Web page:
Pádraig Harrington: ‘We did our job and it just wasn’t our week’

Irishman says: ‘It’s difficult being a captain. I think I did what I needed to do’

Europe captain Pádraig Harrington admitted his side had simply been outplayed as the United States regained the Ryder Cup with a record-breaking performance at Whistling Straits.

Trailing 11-5 heading into Sunday’s 12 singles matches, Harrington’s side needed a comeback greater than 2012’s ‘Miracle at Medinah’ to retain the trophy, with the home side requiring just three-and-a-half points.

But although Rory McIlroy belatedly found some form to beat Xander Schauffele in the opening match, the scoreboard was soon a sea of American red as Steve Stricker's side stormed to an utterly dominant 19-9 victory, the biggest winning margin in the modern era.

“It’s a tough loss for us but the US played well, they outplayed us,” Harrington said. “They were a strong team that got their plan right and got some momentum going.”


Harrington was quick to praise Stricker and his side, saying: "They obviously got it right this week, a very strong team, but I'm happy for Steve Stricker. He's one of the good guys in golf. If you're going to get beat by a captain, that's a good captain for sure.

“He obviously got his plan right. Whatever their prep was, they did a good job, and they came out and started well and kept the momentum going. It was just a tough one to overcome.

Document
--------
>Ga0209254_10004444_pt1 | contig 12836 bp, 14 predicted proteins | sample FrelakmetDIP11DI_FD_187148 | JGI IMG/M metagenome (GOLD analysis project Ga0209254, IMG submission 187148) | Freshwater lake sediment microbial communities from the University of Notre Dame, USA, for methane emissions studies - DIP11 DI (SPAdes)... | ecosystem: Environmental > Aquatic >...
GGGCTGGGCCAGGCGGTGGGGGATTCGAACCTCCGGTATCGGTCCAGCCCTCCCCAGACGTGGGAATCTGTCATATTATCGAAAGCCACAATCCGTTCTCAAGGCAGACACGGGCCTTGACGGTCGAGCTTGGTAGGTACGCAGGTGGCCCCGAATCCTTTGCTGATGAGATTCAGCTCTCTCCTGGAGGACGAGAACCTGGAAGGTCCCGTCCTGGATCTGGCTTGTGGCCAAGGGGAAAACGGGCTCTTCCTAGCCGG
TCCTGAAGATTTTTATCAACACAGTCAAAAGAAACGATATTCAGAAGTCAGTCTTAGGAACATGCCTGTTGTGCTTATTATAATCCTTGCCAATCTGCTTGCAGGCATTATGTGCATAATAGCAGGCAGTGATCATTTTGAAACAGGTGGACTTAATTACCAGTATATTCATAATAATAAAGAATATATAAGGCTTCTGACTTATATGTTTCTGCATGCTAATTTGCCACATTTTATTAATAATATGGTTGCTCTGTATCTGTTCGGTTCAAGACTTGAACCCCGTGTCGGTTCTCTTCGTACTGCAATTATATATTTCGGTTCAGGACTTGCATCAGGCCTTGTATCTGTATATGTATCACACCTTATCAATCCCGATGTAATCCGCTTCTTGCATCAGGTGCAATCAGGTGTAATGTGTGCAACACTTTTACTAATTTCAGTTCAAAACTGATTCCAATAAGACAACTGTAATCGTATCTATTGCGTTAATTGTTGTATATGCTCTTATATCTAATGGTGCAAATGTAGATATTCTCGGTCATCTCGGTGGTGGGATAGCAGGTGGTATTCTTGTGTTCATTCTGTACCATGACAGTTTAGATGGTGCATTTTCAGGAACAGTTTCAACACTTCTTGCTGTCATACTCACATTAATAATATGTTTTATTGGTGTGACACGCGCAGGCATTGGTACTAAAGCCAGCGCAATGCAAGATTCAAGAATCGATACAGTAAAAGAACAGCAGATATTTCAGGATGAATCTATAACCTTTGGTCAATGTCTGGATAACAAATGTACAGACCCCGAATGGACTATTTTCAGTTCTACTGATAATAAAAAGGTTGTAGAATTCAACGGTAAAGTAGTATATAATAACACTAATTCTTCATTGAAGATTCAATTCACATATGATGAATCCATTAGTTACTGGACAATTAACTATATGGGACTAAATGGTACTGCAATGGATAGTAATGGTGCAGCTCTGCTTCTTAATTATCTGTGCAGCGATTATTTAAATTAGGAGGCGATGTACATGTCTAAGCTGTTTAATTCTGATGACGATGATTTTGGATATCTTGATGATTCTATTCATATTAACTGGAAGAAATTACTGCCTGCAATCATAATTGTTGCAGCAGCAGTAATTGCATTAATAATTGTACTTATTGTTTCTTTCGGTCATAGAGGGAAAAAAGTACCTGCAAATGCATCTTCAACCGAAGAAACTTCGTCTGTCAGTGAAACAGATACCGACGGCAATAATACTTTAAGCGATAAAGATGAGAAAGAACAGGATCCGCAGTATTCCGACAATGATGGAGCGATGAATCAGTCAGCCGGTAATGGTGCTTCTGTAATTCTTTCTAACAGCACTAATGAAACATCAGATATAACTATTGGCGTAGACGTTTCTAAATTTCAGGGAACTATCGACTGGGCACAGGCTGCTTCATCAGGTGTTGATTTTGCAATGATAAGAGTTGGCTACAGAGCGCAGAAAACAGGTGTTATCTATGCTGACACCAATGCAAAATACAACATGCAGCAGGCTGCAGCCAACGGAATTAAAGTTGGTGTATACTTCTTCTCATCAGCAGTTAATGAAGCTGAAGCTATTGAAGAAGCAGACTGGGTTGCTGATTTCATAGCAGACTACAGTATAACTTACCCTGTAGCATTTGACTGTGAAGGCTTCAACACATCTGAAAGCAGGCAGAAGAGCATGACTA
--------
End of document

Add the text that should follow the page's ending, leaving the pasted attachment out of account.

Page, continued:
“I believe that we did our job and it just wasn’t our week. It’s difficult being a captain. I think I did what I needed to do.

“I’m quite a practical person, but I know I needed to be more than that when you’re the Ryder Cup captain. I do think I managed to bring these guys together, and, okay, we didn’t get the results we wanted, but I think we were a team, and that’s the most important thing at the end of the day.”

The writing had been on the wall over the first two days of US dominance and victories for Scottie Scheffler — over the previously unbeaten Jon Rahm — Patrick Cantlay and Bryson DeChambeau made it 14-6 before it fell to Collin Morikawa to effectively secure victory with eight matches still on the course.

The British Open champion's birdie on the 17th guaranteed him half a point against Viktor Hovland — subsequently confirmed on the last — and the home celebrations, which Justin Thomas had started by downing beer on the first tee on Saturday afternoon, could officially begin.